I’m in touch with some of the founders of TES and GMSMA, and they’ve provided some much-appreciated resources. This is also a bit dicey, as I’m describing people who may still be alive. By necessity, this book will be a broad and not particularly deep.
I definitely think I can finish a draft this year, and then start sending queries to agents and publishers.
Arguably the best known Nazisploitation film (though Love Camp 7 (1969) is usually cited as the first), Ilsa: She Wolf of the SS was a US-Canadian production (and shot on the exterior old sets for Hogan’s Heroes, according to one source). It starred Dyanne Thorne as the titular concentration camp commandant, impeccably crisp in a black, white and red SS uniform.
The women sent to Ils’a camp are divided into two groups. One gets sent to “work details” of serving the men in the guard house. The other gets beaten, electrocuted, boiled, suffocated and more in “experiments” overseen by Ilsa and her female assistants. Ilsa’s ostensible reason for all of this is to demonstrate that women can withstand as much pain as men, and therefore prove that women can serve the Reich by fighting on the front line.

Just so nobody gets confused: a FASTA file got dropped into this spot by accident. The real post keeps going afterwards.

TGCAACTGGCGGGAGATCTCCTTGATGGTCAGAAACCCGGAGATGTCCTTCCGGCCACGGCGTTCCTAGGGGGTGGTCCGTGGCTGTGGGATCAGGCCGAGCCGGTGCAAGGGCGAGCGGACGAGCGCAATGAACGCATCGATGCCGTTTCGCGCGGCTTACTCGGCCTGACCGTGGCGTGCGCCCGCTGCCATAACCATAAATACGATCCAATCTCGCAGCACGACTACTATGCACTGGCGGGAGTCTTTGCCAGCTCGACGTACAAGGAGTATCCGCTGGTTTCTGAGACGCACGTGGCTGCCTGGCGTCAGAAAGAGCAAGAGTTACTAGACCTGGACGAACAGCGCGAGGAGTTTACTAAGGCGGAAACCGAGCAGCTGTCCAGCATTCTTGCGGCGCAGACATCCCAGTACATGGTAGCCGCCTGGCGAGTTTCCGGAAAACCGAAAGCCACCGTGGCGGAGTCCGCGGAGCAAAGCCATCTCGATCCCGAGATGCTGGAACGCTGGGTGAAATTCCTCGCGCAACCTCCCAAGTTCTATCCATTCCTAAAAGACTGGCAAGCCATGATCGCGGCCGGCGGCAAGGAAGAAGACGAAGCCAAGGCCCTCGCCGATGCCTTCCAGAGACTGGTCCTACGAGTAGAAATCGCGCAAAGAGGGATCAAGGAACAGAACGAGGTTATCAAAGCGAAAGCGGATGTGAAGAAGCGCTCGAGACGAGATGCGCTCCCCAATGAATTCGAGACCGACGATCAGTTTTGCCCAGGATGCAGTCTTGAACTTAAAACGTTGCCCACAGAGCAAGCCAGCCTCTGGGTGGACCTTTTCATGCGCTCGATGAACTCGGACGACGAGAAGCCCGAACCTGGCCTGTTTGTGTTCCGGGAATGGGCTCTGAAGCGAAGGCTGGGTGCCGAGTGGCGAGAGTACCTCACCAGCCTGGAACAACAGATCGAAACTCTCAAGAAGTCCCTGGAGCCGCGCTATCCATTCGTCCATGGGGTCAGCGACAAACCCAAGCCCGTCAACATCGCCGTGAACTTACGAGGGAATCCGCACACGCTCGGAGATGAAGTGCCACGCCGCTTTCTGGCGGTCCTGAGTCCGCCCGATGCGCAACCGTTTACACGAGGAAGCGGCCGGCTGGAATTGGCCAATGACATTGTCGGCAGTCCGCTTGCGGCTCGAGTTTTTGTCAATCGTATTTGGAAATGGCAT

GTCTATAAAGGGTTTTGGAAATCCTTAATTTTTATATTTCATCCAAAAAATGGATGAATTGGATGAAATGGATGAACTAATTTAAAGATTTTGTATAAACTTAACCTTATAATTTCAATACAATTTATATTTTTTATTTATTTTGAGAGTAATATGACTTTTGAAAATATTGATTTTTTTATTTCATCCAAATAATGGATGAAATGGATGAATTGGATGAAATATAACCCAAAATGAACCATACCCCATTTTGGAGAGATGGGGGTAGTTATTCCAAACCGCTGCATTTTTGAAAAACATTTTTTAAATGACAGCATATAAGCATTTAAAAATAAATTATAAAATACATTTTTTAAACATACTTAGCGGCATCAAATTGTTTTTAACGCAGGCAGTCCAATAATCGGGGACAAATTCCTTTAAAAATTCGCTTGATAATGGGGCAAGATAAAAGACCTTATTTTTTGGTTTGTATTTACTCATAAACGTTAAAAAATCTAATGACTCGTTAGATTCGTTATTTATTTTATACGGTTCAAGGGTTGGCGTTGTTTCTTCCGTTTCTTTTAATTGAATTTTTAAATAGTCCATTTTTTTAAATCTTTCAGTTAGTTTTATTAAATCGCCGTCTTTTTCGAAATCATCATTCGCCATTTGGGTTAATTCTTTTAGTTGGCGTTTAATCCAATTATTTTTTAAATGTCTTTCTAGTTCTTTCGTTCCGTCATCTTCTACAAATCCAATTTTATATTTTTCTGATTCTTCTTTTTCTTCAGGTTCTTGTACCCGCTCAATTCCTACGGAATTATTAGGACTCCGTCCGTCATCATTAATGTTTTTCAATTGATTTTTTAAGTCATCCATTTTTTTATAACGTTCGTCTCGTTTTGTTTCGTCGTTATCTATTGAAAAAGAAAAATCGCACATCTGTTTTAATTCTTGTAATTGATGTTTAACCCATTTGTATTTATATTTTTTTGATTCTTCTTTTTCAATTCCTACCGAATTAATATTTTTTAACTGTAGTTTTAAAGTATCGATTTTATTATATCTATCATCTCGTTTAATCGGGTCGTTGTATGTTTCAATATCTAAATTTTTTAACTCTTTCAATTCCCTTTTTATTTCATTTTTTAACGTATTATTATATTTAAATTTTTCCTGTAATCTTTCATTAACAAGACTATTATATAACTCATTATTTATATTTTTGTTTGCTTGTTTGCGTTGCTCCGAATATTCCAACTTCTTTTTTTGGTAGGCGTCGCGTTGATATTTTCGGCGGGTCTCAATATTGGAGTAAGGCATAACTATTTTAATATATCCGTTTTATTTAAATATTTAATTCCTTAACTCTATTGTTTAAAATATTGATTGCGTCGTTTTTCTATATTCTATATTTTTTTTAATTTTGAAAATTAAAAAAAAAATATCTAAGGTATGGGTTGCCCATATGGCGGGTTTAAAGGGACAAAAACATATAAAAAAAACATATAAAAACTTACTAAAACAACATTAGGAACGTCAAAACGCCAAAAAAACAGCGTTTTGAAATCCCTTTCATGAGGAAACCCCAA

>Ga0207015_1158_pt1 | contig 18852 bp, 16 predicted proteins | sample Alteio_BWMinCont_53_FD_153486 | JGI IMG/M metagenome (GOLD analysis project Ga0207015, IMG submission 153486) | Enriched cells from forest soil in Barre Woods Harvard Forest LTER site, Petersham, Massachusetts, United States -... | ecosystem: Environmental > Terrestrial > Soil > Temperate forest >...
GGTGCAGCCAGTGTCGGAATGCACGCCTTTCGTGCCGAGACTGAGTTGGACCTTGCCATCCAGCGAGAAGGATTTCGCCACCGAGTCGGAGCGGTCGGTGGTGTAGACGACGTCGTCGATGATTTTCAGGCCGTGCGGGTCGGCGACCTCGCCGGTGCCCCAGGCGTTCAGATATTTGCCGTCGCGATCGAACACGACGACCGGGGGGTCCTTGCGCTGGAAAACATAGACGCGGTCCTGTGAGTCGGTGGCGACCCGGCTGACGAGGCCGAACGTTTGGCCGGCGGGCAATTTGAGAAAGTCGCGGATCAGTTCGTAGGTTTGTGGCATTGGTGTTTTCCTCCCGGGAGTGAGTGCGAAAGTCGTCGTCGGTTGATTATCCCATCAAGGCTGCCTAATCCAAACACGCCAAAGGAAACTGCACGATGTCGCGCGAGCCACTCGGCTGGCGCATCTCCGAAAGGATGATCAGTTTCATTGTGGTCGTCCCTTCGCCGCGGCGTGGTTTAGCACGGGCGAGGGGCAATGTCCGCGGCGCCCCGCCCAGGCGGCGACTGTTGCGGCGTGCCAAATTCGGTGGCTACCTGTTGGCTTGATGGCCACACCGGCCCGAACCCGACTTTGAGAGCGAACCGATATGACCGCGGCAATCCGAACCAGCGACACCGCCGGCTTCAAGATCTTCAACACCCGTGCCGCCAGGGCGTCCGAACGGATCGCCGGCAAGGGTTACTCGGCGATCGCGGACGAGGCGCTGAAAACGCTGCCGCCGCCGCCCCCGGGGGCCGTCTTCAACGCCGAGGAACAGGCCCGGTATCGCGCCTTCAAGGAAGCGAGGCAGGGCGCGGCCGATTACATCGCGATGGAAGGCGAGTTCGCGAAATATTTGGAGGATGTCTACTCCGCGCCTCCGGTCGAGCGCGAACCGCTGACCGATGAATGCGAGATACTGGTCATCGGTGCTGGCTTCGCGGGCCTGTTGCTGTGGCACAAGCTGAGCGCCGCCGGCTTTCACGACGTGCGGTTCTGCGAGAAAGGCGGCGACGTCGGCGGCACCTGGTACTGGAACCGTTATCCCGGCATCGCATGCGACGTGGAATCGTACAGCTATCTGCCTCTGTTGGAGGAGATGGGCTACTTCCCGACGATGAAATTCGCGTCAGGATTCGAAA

The male prisoners each get one night with Ilsa, after which they’re castrated.
Erosblog has the story on the billboard advertisement for the Rolling Stones’ Black and Blue album (1976), featuring model Anita Russell in bondage (allegedly tied by Mick Jagger himself).
Despite Vimeo attributing it to Marc Campbell, IMDB lists it as Dressing for Pleasure (1977) directed by John Samson and Mike Wallington, about the 1970s UK leather/rubber/latex scene. Including interviews with John Sutcliffe of Atomage fame, and a clerk at McLaren-Westwood’s SEX shop.
I like the framing device of the models posing in and around a giant book printed, as if the people in the photos and illustrations of something like John Willie’s Bizarre or an Atomage catalogue magically came to life.